Masonic Central podcast

Br. Christopher Allan Knowles – author & publisher

Join us for an exciting evening of murder, mystery, and intrigue as we are joined by Brother Christopher Knowles who is the author of “Murder in Georgetown Lodge: Prelude to Armageddon“(print), “Murder in Sugarbush Lodge: A Study in Brotherhood(print)”, and “Murder in Martha’s Vineyard Lodge: A Masonic Allegory” (available on Amazon Kindle).

What makes this so exciting is that the book sare works of Masonic fiction, a vein of Freemasonry little seen in today in Masonic literature.

Missed the Live Show?  Listen now!

The stories are without a doubt fiction, but every bit intrigue and “who done it”.  And what makes this series so interesting is that it explores the realm of the Masonic “what if”  as the possibilities unfold of what brotherhood could be called to task for.

And, as most of these editions are books in Amazon Kindle editions, it gives us a unique chance to talk about publishing for the new millennium in e-editions.

Join us this Sunday at Masonic Central on Blog Talk Radio at 9pm EST / 6pm PST.  To listen to the show live, you can stream it from on our player widget or from the Masonic Central Home on Blog Talk Radio!

To join the conversation, call (347) 677-0936 at 6pm PST / 9pm EST

The Study of the Occult in the System of Freemasonry



Is Freemasonry an Occult Practice?

The question above is a tier two question. It isn’t a topic that is given as a charge in the degrees of Freemasonry, but rather seems to come up in the broader connectivity of the craft to other systems.  Its in these secondary connections that most confront and work with as they start to put the fraternity into a historical context of understanding.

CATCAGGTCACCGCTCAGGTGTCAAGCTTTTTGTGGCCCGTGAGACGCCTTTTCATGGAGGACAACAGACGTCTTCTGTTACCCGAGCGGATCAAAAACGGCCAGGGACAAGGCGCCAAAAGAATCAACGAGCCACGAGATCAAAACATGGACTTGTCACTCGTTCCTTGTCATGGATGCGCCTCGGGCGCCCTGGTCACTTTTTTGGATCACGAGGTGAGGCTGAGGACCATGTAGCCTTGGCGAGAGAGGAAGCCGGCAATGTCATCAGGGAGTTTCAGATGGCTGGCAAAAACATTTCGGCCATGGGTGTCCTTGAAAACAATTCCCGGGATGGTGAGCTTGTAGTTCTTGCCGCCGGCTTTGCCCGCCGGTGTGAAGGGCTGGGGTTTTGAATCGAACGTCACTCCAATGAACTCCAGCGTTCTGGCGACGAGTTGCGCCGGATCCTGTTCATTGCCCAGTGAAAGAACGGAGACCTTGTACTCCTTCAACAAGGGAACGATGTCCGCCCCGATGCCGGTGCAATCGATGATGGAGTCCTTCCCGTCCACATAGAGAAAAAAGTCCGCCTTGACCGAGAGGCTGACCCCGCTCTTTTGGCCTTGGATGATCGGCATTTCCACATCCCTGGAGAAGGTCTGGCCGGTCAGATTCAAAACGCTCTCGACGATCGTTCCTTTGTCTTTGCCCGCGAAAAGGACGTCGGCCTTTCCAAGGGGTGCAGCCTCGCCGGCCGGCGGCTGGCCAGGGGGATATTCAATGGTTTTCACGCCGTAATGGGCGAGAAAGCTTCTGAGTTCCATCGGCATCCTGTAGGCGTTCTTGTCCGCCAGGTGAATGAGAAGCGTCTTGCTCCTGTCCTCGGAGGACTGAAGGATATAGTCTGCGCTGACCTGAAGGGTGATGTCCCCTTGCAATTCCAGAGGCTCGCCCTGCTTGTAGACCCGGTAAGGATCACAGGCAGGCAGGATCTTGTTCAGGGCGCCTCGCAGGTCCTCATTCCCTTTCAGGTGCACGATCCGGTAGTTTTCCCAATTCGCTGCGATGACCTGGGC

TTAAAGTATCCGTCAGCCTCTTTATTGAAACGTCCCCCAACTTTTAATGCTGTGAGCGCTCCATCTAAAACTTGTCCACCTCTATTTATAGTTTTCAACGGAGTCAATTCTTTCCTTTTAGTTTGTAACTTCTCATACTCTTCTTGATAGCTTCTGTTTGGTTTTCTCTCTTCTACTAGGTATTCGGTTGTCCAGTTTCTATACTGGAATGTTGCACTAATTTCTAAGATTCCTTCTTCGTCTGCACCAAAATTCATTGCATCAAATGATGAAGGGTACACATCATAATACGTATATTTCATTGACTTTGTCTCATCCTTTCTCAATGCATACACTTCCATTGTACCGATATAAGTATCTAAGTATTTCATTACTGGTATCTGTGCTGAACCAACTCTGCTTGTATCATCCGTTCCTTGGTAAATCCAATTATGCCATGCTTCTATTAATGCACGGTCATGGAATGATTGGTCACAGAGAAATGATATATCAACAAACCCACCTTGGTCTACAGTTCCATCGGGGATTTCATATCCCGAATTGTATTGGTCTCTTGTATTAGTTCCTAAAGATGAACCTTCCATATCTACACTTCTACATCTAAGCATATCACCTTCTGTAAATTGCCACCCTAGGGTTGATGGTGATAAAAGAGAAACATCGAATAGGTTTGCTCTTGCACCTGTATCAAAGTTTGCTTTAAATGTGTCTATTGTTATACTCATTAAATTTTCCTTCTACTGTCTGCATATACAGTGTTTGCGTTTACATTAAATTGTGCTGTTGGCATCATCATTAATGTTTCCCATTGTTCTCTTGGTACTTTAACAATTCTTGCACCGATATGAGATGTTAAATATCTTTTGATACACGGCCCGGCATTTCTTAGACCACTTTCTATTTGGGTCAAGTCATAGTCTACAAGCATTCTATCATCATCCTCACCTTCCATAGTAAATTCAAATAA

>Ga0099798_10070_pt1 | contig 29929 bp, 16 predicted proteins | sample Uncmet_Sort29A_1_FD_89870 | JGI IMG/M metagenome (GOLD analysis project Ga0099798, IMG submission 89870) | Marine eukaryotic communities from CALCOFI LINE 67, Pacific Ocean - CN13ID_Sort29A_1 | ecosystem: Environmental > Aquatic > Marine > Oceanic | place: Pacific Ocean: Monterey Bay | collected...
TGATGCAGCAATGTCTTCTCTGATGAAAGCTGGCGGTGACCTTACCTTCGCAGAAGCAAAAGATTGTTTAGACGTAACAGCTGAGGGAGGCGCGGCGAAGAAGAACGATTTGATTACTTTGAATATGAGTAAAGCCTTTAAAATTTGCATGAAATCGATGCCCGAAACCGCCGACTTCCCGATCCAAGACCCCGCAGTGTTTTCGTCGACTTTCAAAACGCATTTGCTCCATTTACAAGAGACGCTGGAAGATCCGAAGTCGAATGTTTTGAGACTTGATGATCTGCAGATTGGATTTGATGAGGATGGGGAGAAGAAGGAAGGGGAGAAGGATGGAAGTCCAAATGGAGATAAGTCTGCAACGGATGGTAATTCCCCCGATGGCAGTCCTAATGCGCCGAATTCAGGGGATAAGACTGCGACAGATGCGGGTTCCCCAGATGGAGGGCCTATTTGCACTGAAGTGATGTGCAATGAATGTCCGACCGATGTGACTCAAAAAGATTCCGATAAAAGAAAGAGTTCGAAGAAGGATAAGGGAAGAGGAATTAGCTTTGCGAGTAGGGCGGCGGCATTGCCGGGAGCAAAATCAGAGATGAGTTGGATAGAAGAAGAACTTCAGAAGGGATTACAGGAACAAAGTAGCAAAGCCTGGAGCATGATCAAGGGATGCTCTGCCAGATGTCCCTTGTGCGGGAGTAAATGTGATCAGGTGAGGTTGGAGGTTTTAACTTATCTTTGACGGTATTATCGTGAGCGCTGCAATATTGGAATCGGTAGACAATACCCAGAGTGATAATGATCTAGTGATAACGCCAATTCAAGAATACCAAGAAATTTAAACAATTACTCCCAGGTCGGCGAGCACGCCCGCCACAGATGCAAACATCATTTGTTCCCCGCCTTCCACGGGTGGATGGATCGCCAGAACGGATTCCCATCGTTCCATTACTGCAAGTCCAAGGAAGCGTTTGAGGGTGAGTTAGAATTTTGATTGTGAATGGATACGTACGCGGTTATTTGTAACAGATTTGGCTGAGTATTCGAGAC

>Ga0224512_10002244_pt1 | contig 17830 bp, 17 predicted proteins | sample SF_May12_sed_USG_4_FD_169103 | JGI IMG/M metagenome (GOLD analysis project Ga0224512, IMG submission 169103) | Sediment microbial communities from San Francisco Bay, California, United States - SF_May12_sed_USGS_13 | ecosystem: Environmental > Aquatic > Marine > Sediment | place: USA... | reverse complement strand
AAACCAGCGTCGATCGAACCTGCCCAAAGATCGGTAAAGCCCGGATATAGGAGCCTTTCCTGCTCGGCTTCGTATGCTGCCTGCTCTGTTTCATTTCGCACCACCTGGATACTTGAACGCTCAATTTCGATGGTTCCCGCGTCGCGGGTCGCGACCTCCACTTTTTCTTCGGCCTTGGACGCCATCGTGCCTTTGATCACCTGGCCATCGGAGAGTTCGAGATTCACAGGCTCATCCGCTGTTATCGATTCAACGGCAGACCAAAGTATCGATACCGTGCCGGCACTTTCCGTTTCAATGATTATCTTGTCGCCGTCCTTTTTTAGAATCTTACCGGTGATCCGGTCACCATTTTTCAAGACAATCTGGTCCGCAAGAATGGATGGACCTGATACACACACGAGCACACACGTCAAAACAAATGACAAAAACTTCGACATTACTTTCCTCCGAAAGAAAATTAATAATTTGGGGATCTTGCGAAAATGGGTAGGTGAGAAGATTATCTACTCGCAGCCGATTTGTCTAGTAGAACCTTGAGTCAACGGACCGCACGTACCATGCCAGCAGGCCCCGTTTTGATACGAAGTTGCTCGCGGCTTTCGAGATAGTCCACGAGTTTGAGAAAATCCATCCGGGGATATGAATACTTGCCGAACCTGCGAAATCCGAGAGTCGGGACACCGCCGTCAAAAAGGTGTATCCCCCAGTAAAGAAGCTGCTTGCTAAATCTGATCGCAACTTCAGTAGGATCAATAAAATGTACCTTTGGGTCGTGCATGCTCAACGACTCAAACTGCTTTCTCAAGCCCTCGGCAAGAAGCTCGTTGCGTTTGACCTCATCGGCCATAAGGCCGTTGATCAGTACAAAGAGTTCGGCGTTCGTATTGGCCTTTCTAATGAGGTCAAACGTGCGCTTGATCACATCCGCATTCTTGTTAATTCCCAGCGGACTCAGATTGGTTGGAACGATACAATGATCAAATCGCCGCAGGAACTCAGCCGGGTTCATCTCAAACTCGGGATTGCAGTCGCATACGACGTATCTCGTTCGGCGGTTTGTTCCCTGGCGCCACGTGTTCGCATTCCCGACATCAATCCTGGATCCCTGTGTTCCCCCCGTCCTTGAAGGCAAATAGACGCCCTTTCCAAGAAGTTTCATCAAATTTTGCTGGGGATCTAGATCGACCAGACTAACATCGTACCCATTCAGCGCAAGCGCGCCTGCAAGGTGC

Before we can adequately talk about this though, it may be necessary to define what occult means.  In contemporary society, the term occult is an immediate watch word for Satanism, or the study by some nefarious cult.  The pejorative aspect if it’s meaning, derived to give credence to the user’s opinion, brands it with only one aspect of its meaning.

The definition of the occult does not relate to Freemasonry per-se, but we find that it is in the study of the obscure and less obvious that we can link meaning and practice. Specifically in the study of things hidden or shut off from view. Often we rely on the term “esoteric” to be less socially offensive.

Read: Baphomet – Symbols and Symbolism

But I question if esoteric is really an accurate definition for what the study entails.

In my opinion, the esoteric idea is a broad one that encompasses much by way of subjects not often spoken of. Whereas, the word occult is a particular area of study, an area or topic out of the mainstream because it encapsulates an area of study that was at one time found to be counterintuitive to the acceptable line of thought.

Perhaps this is still the case.

I raised this same discussion in a forum that I frequent and from it came two interesting results.  The first throught was:

As broad and diverse that the practice of Freemasonry encompasses, that there was nothing prohibitive to the study of the Occult to the Freemason, but that the requirement of its study was not linked to the craft.

Simply that the two are not linked except in the interest of study by the student.

The second idea said:

Confusion arises when the study of the subject becomes its practice. In this instance the study of the occult in Freemasonry becoming the practice of the fraternity in its day to day operation.

Where I see this come full circle is that the question is still overshadowed in how others perceive the work. Do we shirk away when the accusation is made that we study occulted topics, or can we affirm the work that we do, despite the proposers insinuation of what is “acceptable”?

More still, do our minds immediately go to the negative meaning of the word occult when someone asks us if it is a part of our study?